Most of the time when fishing for Muskies our lure speed ranges from moderate
to fast. Yet slower presentations are often more effective, especially in the fall. But
most lures simply won't function well at slow speeds.
A slow presentation will sometimes produce fish in the cold waters of late fall when
nothing else seems to work. How slow is "slow"? I mean so slow it would drive
the normal "run and gun" fisherman crazy. A slow lure retrieve has produced some
big Muskies for me when all else fails. But. . . let me get a bit more specific.
BIG JERKBAITS = BIG FISH
Jerkbaits specifically can produce big fish action in the fall. But many popular
jerkbaits are too buoyant and therefore need to be retrieved too quickly. Less buoyant
models that "hang" during the pause between jerks are usually much more
effective. The very best jerkbait will rise very slowly after being jerked down to depth.
You can slow down the
rise of these buoyant baits by either adding lead weight or soaking them in water. When
adding weight to your lures, take into consideration the fact that they often take on
water as you fish them and will get heavier. This natural water logging decreases the
overall buoyancy and rise of the bait. Baits should be weighted so they rise slowly in a
slightly nose down attitude. Usually, if you drill a hole just in front or back of the
front hook hanger and add the weight, your modification will be successful. Some anglers
simply pound in or glue a large egg sinker into the drilled
hole. Others pour melted lead into the spot. When melting lead, heat it just to its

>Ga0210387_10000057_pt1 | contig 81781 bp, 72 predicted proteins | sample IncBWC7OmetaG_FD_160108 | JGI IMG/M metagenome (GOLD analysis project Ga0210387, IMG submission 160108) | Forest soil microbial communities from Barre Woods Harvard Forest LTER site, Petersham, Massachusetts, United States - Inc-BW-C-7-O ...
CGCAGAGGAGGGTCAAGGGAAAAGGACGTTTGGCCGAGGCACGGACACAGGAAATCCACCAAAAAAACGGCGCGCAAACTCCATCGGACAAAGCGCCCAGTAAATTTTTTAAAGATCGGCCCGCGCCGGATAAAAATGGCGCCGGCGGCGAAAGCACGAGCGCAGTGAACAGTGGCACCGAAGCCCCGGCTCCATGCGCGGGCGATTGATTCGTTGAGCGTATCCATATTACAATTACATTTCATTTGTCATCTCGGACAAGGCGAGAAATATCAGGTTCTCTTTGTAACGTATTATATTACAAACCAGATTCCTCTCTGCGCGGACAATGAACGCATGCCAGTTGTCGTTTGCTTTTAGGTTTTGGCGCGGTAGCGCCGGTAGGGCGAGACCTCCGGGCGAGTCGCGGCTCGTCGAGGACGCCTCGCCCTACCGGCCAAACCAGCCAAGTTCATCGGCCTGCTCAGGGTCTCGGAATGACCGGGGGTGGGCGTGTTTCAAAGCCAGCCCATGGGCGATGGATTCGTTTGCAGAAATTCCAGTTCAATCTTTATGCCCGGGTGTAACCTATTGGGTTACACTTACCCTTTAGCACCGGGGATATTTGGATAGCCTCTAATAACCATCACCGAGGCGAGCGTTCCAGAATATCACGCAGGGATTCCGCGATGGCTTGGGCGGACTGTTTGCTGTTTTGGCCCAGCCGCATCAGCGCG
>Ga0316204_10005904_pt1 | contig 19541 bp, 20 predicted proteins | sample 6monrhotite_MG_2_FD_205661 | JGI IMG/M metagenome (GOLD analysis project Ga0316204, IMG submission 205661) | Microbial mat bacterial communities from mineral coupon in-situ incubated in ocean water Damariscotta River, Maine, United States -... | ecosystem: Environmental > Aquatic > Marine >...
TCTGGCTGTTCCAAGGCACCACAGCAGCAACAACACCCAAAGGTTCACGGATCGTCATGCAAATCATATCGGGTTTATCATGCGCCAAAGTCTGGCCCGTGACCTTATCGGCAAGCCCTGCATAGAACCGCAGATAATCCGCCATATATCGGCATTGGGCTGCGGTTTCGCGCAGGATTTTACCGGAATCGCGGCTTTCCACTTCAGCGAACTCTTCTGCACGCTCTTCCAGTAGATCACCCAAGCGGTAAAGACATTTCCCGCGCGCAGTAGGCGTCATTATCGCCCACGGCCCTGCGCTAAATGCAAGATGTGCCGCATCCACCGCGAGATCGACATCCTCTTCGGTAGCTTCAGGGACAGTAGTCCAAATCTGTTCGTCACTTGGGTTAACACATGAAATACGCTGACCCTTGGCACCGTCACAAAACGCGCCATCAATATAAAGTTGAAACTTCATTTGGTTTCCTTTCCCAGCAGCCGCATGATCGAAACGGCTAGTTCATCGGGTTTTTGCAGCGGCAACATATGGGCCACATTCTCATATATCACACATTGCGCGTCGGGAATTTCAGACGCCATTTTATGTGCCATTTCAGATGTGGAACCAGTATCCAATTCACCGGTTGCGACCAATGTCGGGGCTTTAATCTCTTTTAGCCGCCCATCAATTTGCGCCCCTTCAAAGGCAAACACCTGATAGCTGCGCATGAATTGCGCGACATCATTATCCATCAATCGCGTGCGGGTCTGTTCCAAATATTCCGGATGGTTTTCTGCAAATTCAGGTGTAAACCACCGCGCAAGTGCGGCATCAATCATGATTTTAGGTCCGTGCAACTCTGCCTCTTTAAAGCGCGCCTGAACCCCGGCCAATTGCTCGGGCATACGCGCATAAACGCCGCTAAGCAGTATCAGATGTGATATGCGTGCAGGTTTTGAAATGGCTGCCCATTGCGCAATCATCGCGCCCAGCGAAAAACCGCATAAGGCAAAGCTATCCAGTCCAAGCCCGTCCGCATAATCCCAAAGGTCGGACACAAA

melting temperature, and no more. Drip the lead slowly but evenly into the hole. This
prevents wood burning. When the hole is filled with molten lead, lightly tap it just as it
hardens with the round end of a ball peen hammer. This compresses the lead in the drilled
hole so it won't fall out. It also makes for a nice looking modification, when finished.
Hangin' jerkbaits is a presentation that requires more concentration. You will
often detect a strike by line movement or might even see a surface boil as a Musky takes
the bait before you even feel it. keep your hooks extra sharp to insure hookups at these
Start your retrieve by making 3 or 4 pulls to get the bait down as deep as it will go.
Then, depending on how fast the bait rises, give a long pause as the bait rises. Before
the bait breaks the surface, jerk it back down again with a series of 3 or 4 jerks. Some
jerkbaits respond better and dive deeper with a series of short soft pulls rather than
sharp jerks, so experiment to get the best action and deepest dive. A Musky will almost
always strike as the bait nears the surface on the rise.
You won't cover a lot of water with this presentation, so use it in high
percentage areas where a big fish's location is fairly certain. Areas like inside turns or
the tips of bars with steep breaks into deep water are typically good high percentage
areas especially if there are schools of baitfish present. Also try hangin' a jerkbait
over areas where you have seen a big fish or have consistently seen Muskies. Don't be
afraid to throw a jerkbait over deeper water just outside these areas, too. I have
occasionally caught some nice Muskies over 20 to 30 feet of water just outside these high
Try hangin' jerkbaits this fall. It just might catch a really big Musky.